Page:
With the increase of pollutants in the air, asthma is quickly becoming one of the most common diseases experienced by humans. However, there is a wide range of treatments available to those who are affected by asthma, which can help them to overcome the disease and live a normal life.
Asthma is a respiratory illness that frequently causes symptoms such as shortness of breath, tightness in the chest, coughing, and wheezing. The experience for those who have asthma can be drastically different, from the severity of symptoms to the length of and between episodes. There is no set cause of asthma; while there is some evidence to support a possible genetic link, there has been nothing definitive. Instead of looking at what causes the disease, it is more important to look at what triggers it.
Episodes of asthma can be triggered by many things, depending on the individual: from exercise, to secondhand smoke, to allergies, to weather sensitivity, and heightened emotions. Since the triggers for asthma can vary so greatly, it is important to figure out what exactly triggers your asthma attacks. Try to think back to previous episodes and identify common points about them to learn about trends that may trigger your attacks. If you can learn your triggers, you can start developing strategies to prevent them.
Medications are available for those who suffer from asthma. There are two general categories of medications: long-term, which seek to manage symptoms of asthma on a day-to-day basis, and quick-relief, which are intended to provide fast relief during an asthma attack. Examples of long-term medications include inhaled corticosteroids, such as Flovent, which open up the airway and provide long-term relief; leukotriene modifiers, such as Singulair, which block chemicals that can cause asthma symptoms; long-acting beta agonists, which open up airways and reduce swelling, such as Serevent Discus; Theophylline, which reduces the lung's reaction to irritants and relaxes the airway; and combination inhalers, such as Advair and Symbicort. Quick-relief medications include Albuterol, Levalbuterol, and Pirbuterol. Other medications that can provide relief for asthma sufferers are oral corticosteroids such as Prednisone, and Ipratropium, which is generally used for bronchial asthma. It is best to talk to your doctor in order to determine the medication regimen that best suits your needs.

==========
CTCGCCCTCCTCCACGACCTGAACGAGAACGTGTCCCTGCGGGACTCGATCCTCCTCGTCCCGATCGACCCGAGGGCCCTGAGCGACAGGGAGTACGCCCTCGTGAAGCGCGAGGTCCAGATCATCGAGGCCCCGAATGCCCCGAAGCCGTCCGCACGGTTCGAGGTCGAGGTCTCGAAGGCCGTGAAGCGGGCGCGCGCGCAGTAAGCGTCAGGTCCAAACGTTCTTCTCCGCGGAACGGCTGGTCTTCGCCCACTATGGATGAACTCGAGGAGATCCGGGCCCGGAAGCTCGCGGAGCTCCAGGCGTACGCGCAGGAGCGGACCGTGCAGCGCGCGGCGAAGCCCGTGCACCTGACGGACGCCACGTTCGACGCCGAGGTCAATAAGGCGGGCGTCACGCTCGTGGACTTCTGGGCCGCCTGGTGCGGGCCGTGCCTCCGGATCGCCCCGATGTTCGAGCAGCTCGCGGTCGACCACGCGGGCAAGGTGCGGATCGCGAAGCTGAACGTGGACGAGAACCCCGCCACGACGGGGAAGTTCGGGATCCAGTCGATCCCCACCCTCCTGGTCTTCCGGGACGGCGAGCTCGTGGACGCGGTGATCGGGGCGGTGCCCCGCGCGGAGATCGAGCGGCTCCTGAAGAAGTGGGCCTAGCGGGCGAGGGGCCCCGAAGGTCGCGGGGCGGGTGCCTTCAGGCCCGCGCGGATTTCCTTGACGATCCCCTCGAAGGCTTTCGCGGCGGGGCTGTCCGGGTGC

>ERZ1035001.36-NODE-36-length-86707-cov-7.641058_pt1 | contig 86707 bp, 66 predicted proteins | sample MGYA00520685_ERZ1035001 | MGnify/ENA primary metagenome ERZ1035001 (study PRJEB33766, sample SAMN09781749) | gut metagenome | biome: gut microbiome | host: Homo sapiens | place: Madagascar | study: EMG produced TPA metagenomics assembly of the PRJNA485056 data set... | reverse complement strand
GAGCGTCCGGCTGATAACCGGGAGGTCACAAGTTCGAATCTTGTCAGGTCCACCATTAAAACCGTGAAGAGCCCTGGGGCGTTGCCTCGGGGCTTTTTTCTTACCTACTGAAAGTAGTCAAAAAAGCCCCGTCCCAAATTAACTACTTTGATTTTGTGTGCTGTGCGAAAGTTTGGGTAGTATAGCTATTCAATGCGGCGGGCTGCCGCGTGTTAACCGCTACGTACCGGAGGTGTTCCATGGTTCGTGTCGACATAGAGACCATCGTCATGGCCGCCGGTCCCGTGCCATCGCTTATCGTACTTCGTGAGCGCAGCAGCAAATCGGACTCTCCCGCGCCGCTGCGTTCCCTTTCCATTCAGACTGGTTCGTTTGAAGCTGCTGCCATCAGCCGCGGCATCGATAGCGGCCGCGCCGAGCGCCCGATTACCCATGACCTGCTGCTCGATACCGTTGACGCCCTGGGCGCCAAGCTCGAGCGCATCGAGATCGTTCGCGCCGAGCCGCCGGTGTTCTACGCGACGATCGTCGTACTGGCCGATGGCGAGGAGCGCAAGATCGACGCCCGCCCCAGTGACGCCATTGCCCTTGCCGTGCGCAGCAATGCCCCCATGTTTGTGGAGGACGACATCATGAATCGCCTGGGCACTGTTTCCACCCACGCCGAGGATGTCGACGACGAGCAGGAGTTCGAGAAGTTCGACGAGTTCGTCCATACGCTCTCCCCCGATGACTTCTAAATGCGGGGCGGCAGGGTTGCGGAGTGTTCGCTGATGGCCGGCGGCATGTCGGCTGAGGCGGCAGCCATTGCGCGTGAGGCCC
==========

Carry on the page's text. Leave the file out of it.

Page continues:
Though medications can provide some relief from symptoms, one can further help themselves by maintaining an asthma-friendly living space. Since asthma attacks can be triggered by allergies and allergens such as dust and mites, maintaining a clean home can help to reduce the onset of asthma symptoms. Again, it is important to know your specific triggers so that you can eliminate them from your household.
It is important to know your limitations in managing episodes yourself and when you should seek medical assistance. Typically, if your asthma symptoms are not gone within three attempts of a rescue inhaler (spaced approximately fifteen to twenty minutes apart), you may need to seek medical help. In addition, you may want to seek medical help if you notice that your asthma episodes are becoming more severe or frequent.
The ability to breathe is one of the most basic fundamentals of life, and one that we cannot survive without. As asthma hinders this, it can be extremely frightening for those who experience. However, those with the illness can take refuge in the fact that it is highly treatable, and if prevention and treatment options are followed, can be almost eliminated from your life.